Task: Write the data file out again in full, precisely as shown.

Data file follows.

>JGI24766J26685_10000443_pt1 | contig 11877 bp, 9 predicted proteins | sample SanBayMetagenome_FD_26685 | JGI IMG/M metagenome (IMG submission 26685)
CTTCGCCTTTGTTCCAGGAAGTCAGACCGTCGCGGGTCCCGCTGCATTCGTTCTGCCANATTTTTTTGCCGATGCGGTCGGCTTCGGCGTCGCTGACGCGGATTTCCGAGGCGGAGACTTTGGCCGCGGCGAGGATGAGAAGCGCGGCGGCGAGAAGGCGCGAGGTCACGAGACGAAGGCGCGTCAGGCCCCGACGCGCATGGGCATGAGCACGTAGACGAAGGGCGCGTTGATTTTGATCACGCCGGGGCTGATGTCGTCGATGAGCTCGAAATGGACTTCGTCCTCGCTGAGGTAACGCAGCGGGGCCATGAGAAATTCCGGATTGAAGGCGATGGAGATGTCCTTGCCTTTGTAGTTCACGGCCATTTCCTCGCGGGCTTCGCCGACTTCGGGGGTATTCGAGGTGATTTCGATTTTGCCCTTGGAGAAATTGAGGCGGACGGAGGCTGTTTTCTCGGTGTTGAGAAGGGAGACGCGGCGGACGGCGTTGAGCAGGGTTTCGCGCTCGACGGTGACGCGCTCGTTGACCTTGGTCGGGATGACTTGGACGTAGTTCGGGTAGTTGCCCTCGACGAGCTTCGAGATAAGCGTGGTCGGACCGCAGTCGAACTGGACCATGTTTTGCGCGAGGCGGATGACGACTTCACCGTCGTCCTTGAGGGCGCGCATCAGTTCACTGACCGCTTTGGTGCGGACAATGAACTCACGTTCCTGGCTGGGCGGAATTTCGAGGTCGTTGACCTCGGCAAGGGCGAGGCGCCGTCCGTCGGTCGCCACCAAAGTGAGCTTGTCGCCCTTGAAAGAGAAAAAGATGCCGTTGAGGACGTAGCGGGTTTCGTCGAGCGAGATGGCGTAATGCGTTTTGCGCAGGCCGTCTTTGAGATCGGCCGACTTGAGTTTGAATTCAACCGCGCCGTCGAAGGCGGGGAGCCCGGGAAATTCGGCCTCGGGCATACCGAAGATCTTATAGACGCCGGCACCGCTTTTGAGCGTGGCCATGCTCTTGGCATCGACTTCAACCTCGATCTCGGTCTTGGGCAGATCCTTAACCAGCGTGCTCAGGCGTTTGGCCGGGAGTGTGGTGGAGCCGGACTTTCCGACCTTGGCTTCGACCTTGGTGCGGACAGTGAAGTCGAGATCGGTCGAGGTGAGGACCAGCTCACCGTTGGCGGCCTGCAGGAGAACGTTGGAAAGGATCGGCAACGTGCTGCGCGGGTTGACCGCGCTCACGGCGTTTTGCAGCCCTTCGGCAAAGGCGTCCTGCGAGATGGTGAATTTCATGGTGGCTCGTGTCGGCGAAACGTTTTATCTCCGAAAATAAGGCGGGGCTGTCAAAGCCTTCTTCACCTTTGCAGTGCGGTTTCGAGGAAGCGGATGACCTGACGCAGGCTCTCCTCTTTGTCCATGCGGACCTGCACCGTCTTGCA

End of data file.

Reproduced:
>JGI24766J26685_10000443_pt1 | contig 11877 bp, 9 predicted proteins | sample SanBayMetagenome_FD_26685 | JGI IMG/M metagenome (IMG submission 26685)
CTTCGCCTTTGTTCCAGGAAGTCAGACCGTCGCGGGTCCCGCTGCATTCGTTCTGCCANATTTTTTTGCCGATGCGGTCGGCTTCGGCGTCGCTGACGCGGATTTCCGAGGCGGAGACTTTGGCCGCGGCGAGGATGAGAAGCGCGGCGGCGAGAAGGCGCGAGGTCACGAGACGAAGGCGCGTCAGGCCCCGACGCGCATGGGCATGAGCACGTAGACGAAGGGCGCGTTGATTTTGATCACGCCGGGGCTGATGTCGTCGATGAGCTCGAAATGGACTTCGTCCTCGCTGAGGTAACGCAGCGGGGCCATGAGAAATTCCGGATTGAAGGCGATGGAGATGTCCTTGCCTTTGTAGTTCACGGCCATTTCCTCGCGGGCTTCGCCGACTTCGGGGGTATTCGAGGTGATTTCGATTTTGCCCTTGGAGAAATTGAGGCGGACGGAGGCTGTTTTCTCGGTGTTGAGAAGGGAGACGCGGCGGACGGCGTTGAGCAGGGTTTCGCGCTCGACGGTGACGCGCTCGTTGACCTTGGTCGGGATGACTTGGACGTAGTTCGGGTAGTTGCCCTCGACGAGCTTCGAGATAAGCGTGGTCGGACCGCAGTCGAACTGGACCATGTTTTGCGCGAGGCGGATGACGACTTCACCGTCGTCCTTGAGGGCGCGCATCAGTTCACTGACCGCTTTGGTGCGGACAATGAACTCACGTTCCTGGCTGGGCGGAATTTCGAGGTCGTTGACCTCGGCAAGGGCGAGGCGCCGTCCGTCGGTCGCCACCAAAGTGAGCTTGTCGCCCTTGAAAGAGAAAAAGATGCCGTTGAGGACGTAGCGGGTTTCGTCGAGCGAGATGGCGTAATGCGTTTTGCGCAGGCCGTCTTTGAGATCGGCCGACTTGAGTTTGAATTCAACCGCGCCGTCGAAGGCGGGGAGCCCGGGAAATTCGGCCTCGGGCATACCGAAGATCTTATAGACGCCGGCACCGCTTTTGAGCGTGGCCATGCTCTTGGCATCGACTTCAACCTCGATCTCGGTCTTGGGCAGATCCTTAACCAGCGTGCTCAGGCGTTTGGCCGGGAGTGTGGTGGAGCCGGACTTTCCGACCTTGGCTTCGACCTTGGTGCGGACAGTGAAGTCGAGATCGGTCGAGGTGAGGACCAGCTCACCGTTGGCGGCCTGCAGGAGAACGTTGGAAAGGATCGGCAACGTGCTGCGCGGGTTGACCGCGCTCACGGCGTTTTGCAGCCCTTCGGCAAAGGCGTCCTGCGAGATGGTGAATTTCATGGTGGCTCGTGTCGGCGAAACGTTTTATCTCCGAAAATAAGGCGGGGCTGTCAAAGCCTTCTTCACCTTTGCAGTGCGGTTTCGAGGAAGCGGATGACCTGACGCAGGCTCTCCTCTTTGTCCATGCGGACCTGCACCGTCTTGCA